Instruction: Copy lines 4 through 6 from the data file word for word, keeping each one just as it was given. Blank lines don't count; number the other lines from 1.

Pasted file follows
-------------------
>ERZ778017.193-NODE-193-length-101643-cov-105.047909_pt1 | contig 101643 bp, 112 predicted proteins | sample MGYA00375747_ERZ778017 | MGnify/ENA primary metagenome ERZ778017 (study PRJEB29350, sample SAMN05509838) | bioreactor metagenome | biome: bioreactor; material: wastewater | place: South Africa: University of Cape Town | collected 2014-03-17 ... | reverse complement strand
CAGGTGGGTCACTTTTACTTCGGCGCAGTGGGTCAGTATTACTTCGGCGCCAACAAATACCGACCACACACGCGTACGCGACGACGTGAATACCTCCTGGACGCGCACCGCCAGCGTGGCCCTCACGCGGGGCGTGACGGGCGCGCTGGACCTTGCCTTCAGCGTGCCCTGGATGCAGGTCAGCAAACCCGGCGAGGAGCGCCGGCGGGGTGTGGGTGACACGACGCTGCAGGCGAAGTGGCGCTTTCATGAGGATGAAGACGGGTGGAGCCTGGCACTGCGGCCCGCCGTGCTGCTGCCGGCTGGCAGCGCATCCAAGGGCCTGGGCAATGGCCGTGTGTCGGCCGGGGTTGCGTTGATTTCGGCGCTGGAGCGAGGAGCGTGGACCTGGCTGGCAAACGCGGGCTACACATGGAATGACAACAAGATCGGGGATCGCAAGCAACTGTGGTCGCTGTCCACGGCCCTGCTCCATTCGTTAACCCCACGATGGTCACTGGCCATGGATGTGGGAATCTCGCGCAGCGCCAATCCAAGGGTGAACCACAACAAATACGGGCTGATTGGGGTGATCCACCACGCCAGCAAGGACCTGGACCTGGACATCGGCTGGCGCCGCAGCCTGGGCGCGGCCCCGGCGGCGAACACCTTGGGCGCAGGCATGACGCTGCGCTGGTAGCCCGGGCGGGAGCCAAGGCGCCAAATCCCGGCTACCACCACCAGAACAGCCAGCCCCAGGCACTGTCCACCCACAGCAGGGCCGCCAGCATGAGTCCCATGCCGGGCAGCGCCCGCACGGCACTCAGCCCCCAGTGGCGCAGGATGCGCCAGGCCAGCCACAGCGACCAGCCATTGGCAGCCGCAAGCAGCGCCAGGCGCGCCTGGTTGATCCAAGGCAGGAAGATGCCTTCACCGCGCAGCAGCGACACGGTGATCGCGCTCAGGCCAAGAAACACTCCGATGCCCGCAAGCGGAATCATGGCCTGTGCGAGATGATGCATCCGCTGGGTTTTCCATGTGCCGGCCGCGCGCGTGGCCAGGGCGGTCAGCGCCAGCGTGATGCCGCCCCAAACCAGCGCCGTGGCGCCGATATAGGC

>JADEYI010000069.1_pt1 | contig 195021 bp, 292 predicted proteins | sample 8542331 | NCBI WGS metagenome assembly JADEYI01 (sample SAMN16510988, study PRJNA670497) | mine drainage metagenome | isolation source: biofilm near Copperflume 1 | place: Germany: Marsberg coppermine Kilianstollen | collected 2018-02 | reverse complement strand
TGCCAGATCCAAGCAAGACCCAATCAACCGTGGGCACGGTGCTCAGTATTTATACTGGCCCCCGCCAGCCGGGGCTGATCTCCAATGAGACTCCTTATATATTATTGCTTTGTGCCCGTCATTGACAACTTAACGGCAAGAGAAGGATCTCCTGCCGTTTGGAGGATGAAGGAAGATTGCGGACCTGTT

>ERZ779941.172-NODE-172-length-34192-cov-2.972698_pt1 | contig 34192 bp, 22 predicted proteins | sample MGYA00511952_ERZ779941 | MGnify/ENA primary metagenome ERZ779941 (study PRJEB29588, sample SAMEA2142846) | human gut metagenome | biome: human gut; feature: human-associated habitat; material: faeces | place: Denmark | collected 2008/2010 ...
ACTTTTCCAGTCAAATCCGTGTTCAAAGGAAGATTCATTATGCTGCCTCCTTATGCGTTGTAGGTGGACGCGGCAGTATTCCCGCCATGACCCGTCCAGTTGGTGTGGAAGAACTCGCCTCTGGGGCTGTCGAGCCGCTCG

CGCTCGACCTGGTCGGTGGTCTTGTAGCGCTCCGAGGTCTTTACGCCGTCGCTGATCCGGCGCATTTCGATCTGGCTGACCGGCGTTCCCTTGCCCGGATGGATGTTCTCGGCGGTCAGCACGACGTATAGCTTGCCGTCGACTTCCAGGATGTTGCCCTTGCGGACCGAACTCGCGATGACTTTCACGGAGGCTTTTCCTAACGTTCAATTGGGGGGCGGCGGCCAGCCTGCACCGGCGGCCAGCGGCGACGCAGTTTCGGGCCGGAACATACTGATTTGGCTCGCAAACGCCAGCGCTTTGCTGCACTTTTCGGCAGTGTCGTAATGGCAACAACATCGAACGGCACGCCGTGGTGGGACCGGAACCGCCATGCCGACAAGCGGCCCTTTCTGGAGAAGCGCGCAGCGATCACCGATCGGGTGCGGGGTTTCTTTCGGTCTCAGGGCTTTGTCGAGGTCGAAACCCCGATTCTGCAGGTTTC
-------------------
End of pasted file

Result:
TGCCAGATCCAAGCAAGACCCAATCAACCGTGGGCACGGTGCTCAGTATTTATACTGGCCCCCGCCAGCCGGGGCTGATCTCCAATGAGACTCCTTATATATTATTGCTTTGTGCCCGTCATTGACAACTTAACGGCAAGAGAAGGATCTCCTGCCGTTTGGAGGATGAAGGAAGATTGCGGACCTGTT

>ERZ779941.172-NODE-172-length-34192-cov-2.972698_pt1 | contig 34192 bp, 22 predicted proteins | sample MGYA00511952_ERZ779941 | MGnify/ENA primary metagenome ERZ779941 (study PRJEB29588, sample SAMEA2142846) | human gut metagenome | biome: human gut; feature: human-associated habitat; material: faeces | place: Denmark | collected 2008/2010 ...
ACTTTTCCAGTCAAATCCGTGTTCAAAGGAAGATTCATTATGCTGCCTCCTTATGCGTTGTAGGTGGACGCGGCAGTATTCCCGCCATGACCCGTCCAGTTGGTGTGGAAGAACTCGCCTCTGGGGCTGTCGAGCCGCTCG